3. Exploring the Architecture of Complex Software Products

    Keywords: Product Design; Software; Complexity;

    Citation:

    MacCormack, Alan. "Exploring the Architecture of Complex Software Products." In Design Structure Matrix Applications. Paper presented at the INFORMS Annual Meeting, San Francisco, CA, November 5–8, 2005. View Details
  4. Exploring the Structure of Complex Software Designs: An Empirical Study of Open Source and Proprietary Code

    Keywords: Software; Product Design; Complexity;

    Citation:

    MacCormack, Alan. "Exploring the Structure of Complex Software Designs: An Empirical Study of Open Source and Proprietary Code." Paper presented at the Wharton Technology Conference, Philadelphia, PA, April 01–04, 2005. View Details
  5. Managing Innovation and Product Development...Under Uncertainty

    Keywords: Innovation and Invention; Product Development; Management;

    Citation:

    MacCormack, Alan. "Managing Innovation and Product Development...Under Uncertainty." Paper presented at the Decision Sciences Institute Annual Meeting, Boston, MA, November 19–22, 2004. View Details
  6. Empirical Research in Software Deveopment: Lessons from the Field

    Keywords: Research; Software; Product Development;

    Citation:

    MacCormack, Alan. "Empirical Research in Software Deveopment: Lessons from the Field." In Empirical Research in New Product Development. Paper presented at the INFORMS Annual Meeting, Denver, CO, October 24–27, 2004. View Details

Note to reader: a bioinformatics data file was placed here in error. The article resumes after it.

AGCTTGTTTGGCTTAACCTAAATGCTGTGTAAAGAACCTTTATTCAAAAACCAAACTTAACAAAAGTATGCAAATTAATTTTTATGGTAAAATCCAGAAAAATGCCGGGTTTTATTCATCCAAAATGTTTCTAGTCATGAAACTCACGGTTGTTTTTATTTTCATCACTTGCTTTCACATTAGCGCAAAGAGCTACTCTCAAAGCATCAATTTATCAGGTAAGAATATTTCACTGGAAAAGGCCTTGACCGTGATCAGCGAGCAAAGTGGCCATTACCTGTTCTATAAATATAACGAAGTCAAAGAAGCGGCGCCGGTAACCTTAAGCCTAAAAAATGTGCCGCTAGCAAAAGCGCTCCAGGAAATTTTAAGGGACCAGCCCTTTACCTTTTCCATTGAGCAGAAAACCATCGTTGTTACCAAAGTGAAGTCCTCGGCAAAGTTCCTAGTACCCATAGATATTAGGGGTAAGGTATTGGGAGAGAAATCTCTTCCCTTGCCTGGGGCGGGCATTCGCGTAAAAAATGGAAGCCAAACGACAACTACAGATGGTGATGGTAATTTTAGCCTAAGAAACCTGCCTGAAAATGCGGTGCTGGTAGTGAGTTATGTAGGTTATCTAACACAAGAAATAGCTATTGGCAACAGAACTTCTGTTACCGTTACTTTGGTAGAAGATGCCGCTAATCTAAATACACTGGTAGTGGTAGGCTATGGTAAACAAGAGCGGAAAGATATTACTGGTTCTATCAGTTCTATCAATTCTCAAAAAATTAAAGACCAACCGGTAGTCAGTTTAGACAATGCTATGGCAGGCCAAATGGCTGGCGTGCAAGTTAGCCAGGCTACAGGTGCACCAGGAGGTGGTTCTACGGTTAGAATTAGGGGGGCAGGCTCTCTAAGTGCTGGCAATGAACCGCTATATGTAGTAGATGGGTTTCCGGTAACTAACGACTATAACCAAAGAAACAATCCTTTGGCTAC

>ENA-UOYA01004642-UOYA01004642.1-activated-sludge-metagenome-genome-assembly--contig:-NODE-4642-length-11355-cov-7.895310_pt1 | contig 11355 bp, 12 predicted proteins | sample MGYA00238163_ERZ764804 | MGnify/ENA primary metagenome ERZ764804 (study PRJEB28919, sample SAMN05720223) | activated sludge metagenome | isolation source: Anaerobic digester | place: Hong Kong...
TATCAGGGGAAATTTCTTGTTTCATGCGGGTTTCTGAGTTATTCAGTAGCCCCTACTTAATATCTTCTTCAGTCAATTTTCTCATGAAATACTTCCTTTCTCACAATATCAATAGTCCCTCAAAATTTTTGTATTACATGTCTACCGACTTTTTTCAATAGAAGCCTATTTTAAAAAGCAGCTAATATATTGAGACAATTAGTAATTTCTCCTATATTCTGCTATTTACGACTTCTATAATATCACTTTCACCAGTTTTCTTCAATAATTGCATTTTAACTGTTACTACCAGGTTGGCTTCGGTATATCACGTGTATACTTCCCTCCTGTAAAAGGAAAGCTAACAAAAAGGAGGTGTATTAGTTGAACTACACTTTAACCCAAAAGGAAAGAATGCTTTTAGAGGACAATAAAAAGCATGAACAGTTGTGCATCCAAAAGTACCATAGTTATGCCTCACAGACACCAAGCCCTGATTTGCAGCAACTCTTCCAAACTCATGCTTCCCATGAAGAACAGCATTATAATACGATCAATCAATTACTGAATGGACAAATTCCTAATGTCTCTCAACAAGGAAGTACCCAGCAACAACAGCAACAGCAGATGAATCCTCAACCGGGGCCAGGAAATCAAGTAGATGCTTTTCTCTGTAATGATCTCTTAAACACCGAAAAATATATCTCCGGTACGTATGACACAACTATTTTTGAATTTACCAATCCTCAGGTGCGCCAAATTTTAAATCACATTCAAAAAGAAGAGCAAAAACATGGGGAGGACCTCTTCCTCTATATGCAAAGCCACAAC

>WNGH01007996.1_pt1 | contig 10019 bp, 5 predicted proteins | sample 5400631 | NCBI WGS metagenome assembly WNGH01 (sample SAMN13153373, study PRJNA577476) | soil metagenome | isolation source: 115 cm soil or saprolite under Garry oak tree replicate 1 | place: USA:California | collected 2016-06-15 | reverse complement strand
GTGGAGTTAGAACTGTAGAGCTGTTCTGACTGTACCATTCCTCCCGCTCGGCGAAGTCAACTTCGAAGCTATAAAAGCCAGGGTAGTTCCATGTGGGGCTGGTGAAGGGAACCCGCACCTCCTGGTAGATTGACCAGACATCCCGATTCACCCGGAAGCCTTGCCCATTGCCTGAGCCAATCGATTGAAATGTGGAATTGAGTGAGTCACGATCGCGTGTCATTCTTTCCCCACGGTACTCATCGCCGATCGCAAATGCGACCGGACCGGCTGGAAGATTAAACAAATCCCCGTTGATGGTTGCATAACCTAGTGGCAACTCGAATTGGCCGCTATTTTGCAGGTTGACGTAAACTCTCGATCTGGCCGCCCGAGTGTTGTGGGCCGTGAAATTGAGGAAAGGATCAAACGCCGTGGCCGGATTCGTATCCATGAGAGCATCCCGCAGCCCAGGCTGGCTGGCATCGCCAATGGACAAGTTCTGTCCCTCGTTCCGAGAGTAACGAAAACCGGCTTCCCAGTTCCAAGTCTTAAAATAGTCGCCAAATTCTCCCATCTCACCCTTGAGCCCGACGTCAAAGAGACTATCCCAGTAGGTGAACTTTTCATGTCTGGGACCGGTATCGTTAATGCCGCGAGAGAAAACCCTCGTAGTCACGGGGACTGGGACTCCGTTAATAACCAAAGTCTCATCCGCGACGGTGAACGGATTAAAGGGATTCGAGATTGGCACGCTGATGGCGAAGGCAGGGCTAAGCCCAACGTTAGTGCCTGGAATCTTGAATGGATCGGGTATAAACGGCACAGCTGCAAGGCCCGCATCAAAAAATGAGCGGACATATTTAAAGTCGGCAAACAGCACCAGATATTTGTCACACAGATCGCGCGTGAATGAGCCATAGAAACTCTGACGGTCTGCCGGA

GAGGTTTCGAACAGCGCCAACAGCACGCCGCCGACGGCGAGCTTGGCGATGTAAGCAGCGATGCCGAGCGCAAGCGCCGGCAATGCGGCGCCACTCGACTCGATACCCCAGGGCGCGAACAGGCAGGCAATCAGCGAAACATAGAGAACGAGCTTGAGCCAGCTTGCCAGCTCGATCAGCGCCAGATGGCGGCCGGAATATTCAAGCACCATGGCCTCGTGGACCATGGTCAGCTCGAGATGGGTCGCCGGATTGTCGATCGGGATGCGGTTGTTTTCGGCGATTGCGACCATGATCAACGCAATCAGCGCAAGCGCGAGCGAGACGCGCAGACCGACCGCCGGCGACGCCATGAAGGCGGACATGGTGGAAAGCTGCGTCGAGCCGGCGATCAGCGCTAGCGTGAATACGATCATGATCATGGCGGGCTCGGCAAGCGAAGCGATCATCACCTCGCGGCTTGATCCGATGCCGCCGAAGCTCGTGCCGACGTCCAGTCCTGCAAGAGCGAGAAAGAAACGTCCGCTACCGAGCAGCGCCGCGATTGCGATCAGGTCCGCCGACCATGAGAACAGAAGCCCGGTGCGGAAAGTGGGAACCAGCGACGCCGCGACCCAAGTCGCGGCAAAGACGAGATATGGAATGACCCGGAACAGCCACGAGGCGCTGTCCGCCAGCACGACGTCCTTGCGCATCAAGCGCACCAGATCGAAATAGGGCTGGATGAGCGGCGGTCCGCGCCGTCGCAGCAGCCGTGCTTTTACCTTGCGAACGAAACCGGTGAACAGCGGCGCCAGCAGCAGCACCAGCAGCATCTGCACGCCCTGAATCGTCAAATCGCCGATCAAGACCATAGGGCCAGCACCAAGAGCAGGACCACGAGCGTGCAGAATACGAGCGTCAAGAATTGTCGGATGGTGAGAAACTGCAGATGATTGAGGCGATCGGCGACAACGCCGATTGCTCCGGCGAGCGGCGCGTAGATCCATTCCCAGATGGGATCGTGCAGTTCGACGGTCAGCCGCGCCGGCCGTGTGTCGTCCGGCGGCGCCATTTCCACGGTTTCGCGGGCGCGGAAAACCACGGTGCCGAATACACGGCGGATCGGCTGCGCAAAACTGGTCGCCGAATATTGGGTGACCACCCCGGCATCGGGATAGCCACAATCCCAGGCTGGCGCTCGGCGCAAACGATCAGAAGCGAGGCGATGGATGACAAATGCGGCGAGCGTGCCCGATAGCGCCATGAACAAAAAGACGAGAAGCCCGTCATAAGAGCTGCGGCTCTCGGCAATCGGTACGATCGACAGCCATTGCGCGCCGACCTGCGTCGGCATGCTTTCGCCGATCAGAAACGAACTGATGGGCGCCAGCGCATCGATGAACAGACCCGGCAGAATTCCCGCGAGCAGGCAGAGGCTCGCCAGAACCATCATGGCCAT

7. Achieving Flexibility in NPD: New Processes and New Ways of Organizing

    Keywords: Product Development; Organizational Change and Adaptation; Management Practices and Processes;

    Citation:

    MacCormack, Alan. "Achieving Flexibility in NPD: New Processes and New Ways of Organizing." In Better, Faster Innovation: Leading the Flexible Organization Conference. Paper presented at the Better, Faster Innovation : Leading the Flexible Enterprise, Boston, August 01, 2004. View Details
  8. Flexibility in New Product Development: Evidence, Insights and Obstacles from the Field

    Keywords: Product Development; Organizational Change and Adaptation; Problems and Challenges;

    Citation:

    MacCormack, Alan. "Flexibility in New Product Development: Evidence, Insights and Obstacles from the Field." In Annual Metrics for Portfolio and Resource Management Conference. , Chicago, IL, October 01, 2003. View Details
  9. Agile Software Development: Evidence from the Field

    Keywords: Software; Product Development;

    Citation:

    MacCormack, Alan. "Agile Software Development: Evidence from the Field." Paper presented at the Agile Development Conference, Salt Lake City, UT, June 25–28, 2003. View Details
  10. Conference Organizer, Session Chair

    Citation:

    MacCormack, Alan. "Conference Organizer, Session Chair." Paper presented at the HBS-MIT Sloan Free/Open Source Software Conference, Boston, MA, June 19–20, 2003. View Details
  11. Intellectual Property, Architecture, and the Management of Technological Transitions: Evidence from Microsoft Corporation

    Keywords: Intellectual Property; Management; Technology; Design; Computer Industry;

    Citation: